Text Size

Related Links

For more information contact:

Gretchen Cook-Anderson
Headquarters, Washington
(Phone: 202/358-0836)

Rob Gutro
Goddard Space Flight Center,
Greenbelt, Md.
(Phone: 301/286-4044)

Steve Roy
Marshall Space Flight Center,
Huntsville, Ala.
(Phone: 256/544-0034)

Viewable Images

Caption for Item 1: LIGHTNING STRIKES!

In the United States an average of 67 people are killed each year by lightning. In 2003, there were 44 deaths. That's more than the annual number of people killed by tornadoes or hurricanes. This is a photograph of multiple cloud-to-cloud and cloud-to-ground lightning strokes caught using time-lapse photography during a night-time thunderstorm. CREDIT: NOAA Photo Library OAR/ERL/NSSL

Caption for Item 2: WORLDWIDE LIGHTNING STRIKES

Imaging Sensor (LIS) Science Team Data from space-based optical sensors reveal the uneven distribution of worldwide lightning strikes, with color variations indicating the average annual number of lightning flashes per square kilometer. The map includes data obtained from April 1995 to February 2003 from NASA's Optical Transient Detector; and from January 1998 to February 2003 from NASA's Lightning Imaging Sensor (LIS). CREDIT: NASA MSFC Lightning

Caption for Image 3: LIGHTNING VIEWS FROM SPACE

There are more than 2,000 thunderstorms taking place around the world at any given instant. This view was taken aboard the space shuttle. Scientists have a variety of tools for studying lightning including satellites, weather balloons, airplanes, and computer models. Better lightning predictions could improve public safety and benefit construction companies, amusement parks and utilities. CREDIT: NASA/MSFC

Caption for Lightning Fatalities Chart:LIGHTNING FATALITIES, INJURIES, DAMAGES BY STATE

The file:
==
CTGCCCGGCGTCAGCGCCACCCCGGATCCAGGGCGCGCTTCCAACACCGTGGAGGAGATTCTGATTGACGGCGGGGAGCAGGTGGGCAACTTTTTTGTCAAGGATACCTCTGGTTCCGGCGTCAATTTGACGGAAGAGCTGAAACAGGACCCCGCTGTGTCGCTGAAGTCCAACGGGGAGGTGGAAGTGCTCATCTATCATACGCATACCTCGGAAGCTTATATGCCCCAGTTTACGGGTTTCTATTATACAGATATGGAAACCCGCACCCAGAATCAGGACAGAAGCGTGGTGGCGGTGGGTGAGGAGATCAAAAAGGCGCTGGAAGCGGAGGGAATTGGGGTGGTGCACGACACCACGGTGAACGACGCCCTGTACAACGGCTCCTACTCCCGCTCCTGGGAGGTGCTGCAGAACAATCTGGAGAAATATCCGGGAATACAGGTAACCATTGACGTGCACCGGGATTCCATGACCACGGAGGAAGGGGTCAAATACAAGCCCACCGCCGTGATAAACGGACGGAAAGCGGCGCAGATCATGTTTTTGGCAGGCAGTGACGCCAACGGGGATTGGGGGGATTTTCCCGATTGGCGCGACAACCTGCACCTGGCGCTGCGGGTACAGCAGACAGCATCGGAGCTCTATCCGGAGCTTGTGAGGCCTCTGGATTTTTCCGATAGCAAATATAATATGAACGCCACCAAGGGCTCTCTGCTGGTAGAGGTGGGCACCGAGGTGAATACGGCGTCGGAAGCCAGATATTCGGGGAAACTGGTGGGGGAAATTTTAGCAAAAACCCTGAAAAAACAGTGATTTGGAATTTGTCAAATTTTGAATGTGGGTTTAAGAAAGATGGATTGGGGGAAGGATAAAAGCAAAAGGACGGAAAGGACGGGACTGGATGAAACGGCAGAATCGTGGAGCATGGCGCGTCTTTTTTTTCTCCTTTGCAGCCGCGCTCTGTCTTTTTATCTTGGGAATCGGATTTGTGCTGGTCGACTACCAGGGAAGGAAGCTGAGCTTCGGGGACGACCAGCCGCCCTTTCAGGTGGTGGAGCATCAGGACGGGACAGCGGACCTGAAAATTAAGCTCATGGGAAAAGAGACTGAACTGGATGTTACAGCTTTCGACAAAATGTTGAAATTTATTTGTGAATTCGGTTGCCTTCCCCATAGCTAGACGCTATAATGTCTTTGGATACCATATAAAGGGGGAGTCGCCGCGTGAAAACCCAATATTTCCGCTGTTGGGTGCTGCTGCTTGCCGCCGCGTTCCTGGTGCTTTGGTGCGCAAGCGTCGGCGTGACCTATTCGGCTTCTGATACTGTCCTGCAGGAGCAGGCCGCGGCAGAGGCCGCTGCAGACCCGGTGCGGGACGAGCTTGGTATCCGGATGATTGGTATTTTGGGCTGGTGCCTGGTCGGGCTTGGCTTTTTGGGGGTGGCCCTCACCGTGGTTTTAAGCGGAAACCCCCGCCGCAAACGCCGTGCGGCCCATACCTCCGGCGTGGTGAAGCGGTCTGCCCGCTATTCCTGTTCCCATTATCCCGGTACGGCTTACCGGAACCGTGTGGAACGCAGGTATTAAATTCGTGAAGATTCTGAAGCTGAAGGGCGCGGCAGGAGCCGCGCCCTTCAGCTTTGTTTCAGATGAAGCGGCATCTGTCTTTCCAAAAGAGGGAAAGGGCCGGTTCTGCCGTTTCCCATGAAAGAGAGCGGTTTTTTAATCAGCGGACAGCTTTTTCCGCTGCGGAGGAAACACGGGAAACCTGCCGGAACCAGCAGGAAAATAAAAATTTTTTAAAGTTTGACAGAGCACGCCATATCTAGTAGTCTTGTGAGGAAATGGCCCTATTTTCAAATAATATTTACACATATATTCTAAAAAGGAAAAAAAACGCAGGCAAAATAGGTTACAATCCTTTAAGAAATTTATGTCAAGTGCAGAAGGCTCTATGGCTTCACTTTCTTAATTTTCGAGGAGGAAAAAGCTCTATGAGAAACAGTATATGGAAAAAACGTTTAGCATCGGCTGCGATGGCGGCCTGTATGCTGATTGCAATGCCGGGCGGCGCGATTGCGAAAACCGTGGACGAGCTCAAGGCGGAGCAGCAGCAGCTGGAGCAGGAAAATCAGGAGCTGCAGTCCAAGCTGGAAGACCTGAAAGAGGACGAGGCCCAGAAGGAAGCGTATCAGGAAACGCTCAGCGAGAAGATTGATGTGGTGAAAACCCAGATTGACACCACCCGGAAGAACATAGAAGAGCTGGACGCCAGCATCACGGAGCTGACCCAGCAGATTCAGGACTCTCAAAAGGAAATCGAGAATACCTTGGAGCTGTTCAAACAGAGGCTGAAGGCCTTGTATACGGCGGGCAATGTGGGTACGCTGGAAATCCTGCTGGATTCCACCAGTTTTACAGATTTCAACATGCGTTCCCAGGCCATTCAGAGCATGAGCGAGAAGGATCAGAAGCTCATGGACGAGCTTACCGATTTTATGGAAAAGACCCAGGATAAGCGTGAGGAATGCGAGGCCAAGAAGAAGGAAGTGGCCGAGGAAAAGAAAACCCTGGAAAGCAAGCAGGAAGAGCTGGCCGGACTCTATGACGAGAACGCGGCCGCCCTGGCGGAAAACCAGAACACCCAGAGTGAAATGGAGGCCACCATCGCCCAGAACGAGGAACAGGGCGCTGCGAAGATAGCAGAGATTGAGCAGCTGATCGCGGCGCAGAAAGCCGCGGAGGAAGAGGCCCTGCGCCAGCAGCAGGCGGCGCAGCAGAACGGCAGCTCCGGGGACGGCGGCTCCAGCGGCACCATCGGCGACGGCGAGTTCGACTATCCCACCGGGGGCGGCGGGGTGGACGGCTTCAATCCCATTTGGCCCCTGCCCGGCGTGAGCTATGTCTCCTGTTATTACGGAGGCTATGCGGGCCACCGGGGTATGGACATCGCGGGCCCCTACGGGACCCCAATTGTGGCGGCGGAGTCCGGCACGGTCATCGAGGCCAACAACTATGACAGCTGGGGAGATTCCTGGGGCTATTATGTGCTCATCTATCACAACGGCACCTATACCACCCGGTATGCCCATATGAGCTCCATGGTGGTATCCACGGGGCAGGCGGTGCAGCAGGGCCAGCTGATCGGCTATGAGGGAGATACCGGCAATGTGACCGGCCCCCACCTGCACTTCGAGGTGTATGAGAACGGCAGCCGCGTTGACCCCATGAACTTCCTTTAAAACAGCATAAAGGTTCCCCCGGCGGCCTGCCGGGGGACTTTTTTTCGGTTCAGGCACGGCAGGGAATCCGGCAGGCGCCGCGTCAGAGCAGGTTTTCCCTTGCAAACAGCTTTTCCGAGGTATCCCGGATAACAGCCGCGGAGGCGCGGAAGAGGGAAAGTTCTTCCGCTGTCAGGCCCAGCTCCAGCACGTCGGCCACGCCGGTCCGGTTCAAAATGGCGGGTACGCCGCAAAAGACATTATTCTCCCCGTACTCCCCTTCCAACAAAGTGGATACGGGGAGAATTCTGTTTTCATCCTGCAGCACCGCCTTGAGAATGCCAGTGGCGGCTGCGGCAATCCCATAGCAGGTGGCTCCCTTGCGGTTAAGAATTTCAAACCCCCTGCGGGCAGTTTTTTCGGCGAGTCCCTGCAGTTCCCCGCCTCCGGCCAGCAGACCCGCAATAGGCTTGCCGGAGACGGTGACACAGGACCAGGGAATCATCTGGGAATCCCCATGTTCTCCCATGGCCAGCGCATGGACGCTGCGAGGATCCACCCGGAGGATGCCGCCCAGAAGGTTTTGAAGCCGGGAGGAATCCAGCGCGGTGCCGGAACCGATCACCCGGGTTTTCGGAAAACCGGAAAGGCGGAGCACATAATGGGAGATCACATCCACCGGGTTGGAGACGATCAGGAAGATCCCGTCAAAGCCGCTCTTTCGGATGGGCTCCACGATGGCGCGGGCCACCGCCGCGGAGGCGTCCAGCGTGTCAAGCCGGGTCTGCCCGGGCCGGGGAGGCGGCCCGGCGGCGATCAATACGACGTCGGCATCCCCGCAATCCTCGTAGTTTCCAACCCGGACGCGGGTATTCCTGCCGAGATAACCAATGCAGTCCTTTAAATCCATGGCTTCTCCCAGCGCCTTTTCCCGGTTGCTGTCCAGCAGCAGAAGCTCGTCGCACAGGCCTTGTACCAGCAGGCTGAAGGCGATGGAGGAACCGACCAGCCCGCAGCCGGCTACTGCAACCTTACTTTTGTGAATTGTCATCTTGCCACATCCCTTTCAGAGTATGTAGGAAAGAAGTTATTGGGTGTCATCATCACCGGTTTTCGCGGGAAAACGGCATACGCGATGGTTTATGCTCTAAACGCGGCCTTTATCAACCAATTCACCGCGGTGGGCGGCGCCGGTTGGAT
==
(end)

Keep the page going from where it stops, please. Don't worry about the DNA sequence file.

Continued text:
This is a list of lightning casualties across the contiguous United States between 1959 and 1994. It was created by the National Weather Service from lightning reports on fatalities, injuries and damages across the United States over that time period. Florida stands out as the state with the most fatalities at 1,523 over the 35 year period. Pennsylvania, North Carolina, New York and Texas are the states with the next largest numbers of fatalities. Alaska and Hawaii reported no lightning-related deaths over that period. CREDIT: National Weather Service

Story Archives

The Top Story Archive listing can be found by clicking on this link.

All stories found on a Top Story page or the front page of this site have been archived from most to least current on this page.

For a list of recent press releases, click here.

June 21, 2004 - (date of web publication)

NASA RESEARCH HELPS HIGHLIGHT LIGHTNING SAFETY AWARENESS WEEK

 

This is a photograph of multiple cloud-to-cloud and cloud-to-ground lightning strokes caught using time-lapse photography during a night-time thunderstorm.

Item 1

 

NASA will mark National Lightning Safety Awareness Week, June 20-26, through unique contributions its lightning research makes to climate studies, and severe storm detection and prediction. NASA research is striving to improve our understanding of lightning and its role in weather and climate.

 

graphic showing WORLDWIDE LIGHTNING STRIKES

Item 2

 

Scientists are seeking information that may someday help forecasters save lives by improving severe storm warning lead-time by up to 50 percent. They are also interested in decreasing the false alarm rate for non-tornado producing storms.